Understanding Mexico education
School daze is near which reminds me that most of what I think I know about Mexico education is based on second-hand information.
The system is not broken. It never worked in rural communities, out in the country, where so many live near or below the poverty line. There is no yellow school bus, no free ride.
Two presidents, Vicente Fox and Felipe Calderon, in ambitious moments, promised educational reform. Almost everybody agrees reform is needed. Reform is generally interpreted as more spending.
Those who tell the truth admit the education system is some degree of a failure. Oh no, not all of it. There are brilliant graduates of excellent schools, most often city schools in high-rent districts. Some private schools, truly superior, are probably more productive than you-know-who to the north.
The head of the National Institute for Adult Education says a frightening number of Mexicans can't really read and write and that 45.7 percent are poorly educated. The goal is to reduce that deficiency by 2012. Somebody better hurry.
There is a younger problem. More than half of Mexico's 15-year-olds are said to be below international standards in basic math and science skills. How can the country expect to compete long-term with better-educated work forces in China and India?
One of the prizes of the revolution, a hundred years ago, was free public primary education, as mandated in article 3 of the constitution. In real life, schools frequently squeeze families for money because, they say, government funding falls short.
Early education is said to be "compulsory" but that means states are compelled to offer it. In most places, youngsters are not required to attend and certainly aren't forced to learn. One of my best young friends dropped out in fifth grade and now operates a bulldozer. Many dropouts are not so fortunate.
One of my sources, Dr. T. D. Stong, a regular visitor to rural villages (almost half of the Mexican population is rural), says less than 20 percent go past sixth grade and only a relative few make it past ninth grade.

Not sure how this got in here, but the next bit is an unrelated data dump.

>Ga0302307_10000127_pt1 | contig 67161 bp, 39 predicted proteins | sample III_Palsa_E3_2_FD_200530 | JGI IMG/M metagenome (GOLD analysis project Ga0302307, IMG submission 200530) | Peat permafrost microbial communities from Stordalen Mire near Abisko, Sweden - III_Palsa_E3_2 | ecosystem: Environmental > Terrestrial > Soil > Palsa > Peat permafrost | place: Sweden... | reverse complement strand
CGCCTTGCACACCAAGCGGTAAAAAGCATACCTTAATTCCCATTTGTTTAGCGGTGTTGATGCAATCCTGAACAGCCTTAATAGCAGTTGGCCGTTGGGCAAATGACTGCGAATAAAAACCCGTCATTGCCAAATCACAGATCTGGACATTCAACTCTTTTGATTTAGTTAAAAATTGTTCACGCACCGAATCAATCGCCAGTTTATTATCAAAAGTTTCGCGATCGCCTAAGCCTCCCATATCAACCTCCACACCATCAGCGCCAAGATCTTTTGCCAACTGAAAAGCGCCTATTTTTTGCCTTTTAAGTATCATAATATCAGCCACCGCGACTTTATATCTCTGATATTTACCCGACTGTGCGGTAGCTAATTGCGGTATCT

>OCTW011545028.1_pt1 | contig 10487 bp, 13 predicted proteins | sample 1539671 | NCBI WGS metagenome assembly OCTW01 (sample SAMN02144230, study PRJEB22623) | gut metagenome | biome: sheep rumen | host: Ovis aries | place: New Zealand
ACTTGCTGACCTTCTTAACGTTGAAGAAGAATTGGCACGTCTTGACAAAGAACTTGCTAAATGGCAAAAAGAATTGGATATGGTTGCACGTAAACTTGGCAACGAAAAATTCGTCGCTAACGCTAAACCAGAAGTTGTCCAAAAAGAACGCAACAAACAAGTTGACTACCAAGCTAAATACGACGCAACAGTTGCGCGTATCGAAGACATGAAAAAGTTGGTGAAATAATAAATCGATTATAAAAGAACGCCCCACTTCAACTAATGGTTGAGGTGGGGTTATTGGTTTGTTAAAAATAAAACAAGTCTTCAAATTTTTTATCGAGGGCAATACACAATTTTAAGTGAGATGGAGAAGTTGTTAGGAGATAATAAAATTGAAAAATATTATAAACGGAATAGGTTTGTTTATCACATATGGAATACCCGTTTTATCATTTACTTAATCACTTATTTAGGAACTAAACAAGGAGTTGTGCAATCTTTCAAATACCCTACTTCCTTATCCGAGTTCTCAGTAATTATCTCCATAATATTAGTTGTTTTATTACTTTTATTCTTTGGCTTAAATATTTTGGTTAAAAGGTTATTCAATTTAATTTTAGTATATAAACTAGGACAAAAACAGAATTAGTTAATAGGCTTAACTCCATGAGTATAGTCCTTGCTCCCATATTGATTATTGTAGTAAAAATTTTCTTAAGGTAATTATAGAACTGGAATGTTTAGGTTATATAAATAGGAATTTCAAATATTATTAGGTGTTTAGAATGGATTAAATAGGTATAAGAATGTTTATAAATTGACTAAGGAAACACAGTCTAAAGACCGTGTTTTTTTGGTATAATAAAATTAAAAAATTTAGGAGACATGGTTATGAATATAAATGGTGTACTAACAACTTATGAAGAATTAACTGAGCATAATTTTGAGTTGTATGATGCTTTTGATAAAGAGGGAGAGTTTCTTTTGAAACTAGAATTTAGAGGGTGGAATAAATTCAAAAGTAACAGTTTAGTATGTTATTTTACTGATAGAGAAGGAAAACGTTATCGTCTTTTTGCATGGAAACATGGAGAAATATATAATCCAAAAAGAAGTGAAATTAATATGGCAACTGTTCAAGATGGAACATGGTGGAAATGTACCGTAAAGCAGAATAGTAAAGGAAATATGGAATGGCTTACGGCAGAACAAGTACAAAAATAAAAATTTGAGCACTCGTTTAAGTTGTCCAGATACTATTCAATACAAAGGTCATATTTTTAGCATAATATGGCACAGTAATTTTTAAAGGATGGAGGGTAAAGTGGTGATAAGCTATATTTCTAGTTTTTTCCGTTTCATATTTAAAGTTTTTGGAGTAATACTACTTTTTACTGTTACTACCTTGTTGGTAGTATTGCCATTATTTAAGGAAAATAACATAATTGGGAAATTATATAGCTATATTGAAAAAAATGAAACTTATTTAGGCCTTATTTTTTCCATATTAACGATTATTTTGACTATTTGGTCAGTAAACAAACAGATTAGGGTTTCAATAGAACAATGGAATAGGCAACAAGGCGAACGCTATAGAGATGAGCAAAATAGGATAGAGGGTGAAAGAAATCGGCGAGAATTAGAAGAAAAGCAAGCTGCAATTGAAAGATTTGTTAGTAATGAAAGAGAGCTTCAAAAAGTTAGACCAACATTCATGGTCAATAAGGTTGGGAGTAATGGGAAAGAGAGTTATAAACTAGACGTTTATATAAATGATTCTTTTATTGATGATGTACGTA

"I have seen no interest by local governments to sponsor skill training so youth can move into jobs instead of toward cities and the Rio Grande. My personal feeling is that, as seen in many developing nations, the rich sense some advantage in maintaining a goodly portion of poor people."
Poor education is supposedly the root cause of poverty and too much unskilled labor — which results in illegal immigration. Economists would have you believe education reform is the only possible cure, that high fences and border patrols will never do it.
The face of Mexico public education is the teachers' union, with a million and a half members. The face of the union is president Elba Esther Gordillo. She is strong.
The union is not just a union, it pretty much directs educational policy. That is very good for those on the permanent payroll. Once a school employee gains tenured status, he or she is in for keeps. It is almost impossible to fire such a teacher. Incidentally, tenure can be inherited — or sold.
You can believe this or not but 30,000 union officials are supposedly on the educational payroll as teachers. They do not appear in classrooms.
Elba Esther Gordillo says she favors reform. My buddy Javier says looking to her for positive change is like expecting the fox to coax more and better eggs from the chicken house.
Gordillo was lukewarm on testing teachers to see if they know enough to teach. Many ordinary people were stunned to hear that nearly 70 percent of teachers flunked the first nationwide test to measure basic skills. Those who remember yesterday keep an eye on good, old Oaxaca section 22 and the pattern of teachers' strikes, on general principles, whether they need anything or not. The union got credit for the angry 2006 shutdown of the city.
All that said and heard, I know this much for certain: good teachers make a wonderful difference.
A few weeks ago, I told you about Luis Alberto Martinez Gomez. He was an illegal immigrant who finished high school in California and returned to Mexico with the idea of going to college. He had no money. With smart guidance, he interviewed well for a teaching job, beginning level, go anywhere, do anything you ask. The Tepic district, short on dependable manpower for the inconvenient outback, provided five days of instruction on how to be a teacher and assigned him to a one-room operation in San Quintin.
Luis knew far more than enough to teach his 14 students, ranging from first to sixth-graders. He did much more than the job demanded. The response was
Luis knew far more than enough to teach his 14 students, ranging from first to sixth-graders. He did much more than the job demanded. The response was sensational.
With outside encouragement, gift computers, other resources and a plan to improve the school building, the little community caught on. Parents pitched in. Parents supported the teacher. Attendance suddenly mattered. Children did homework for the first time in their lives. Test scores took off toward the sky. State officials noticed and provided matching money for other improvements. Luis won a promotion.
The meaning of education was revolutionized in that one village. I saw it, before and after. An old gringo named Edd and a highly motivated 19-year-old named Luis made it happen.
From education reality, back to mere supposition: It appears much of rural Mexico needs a similar miracle.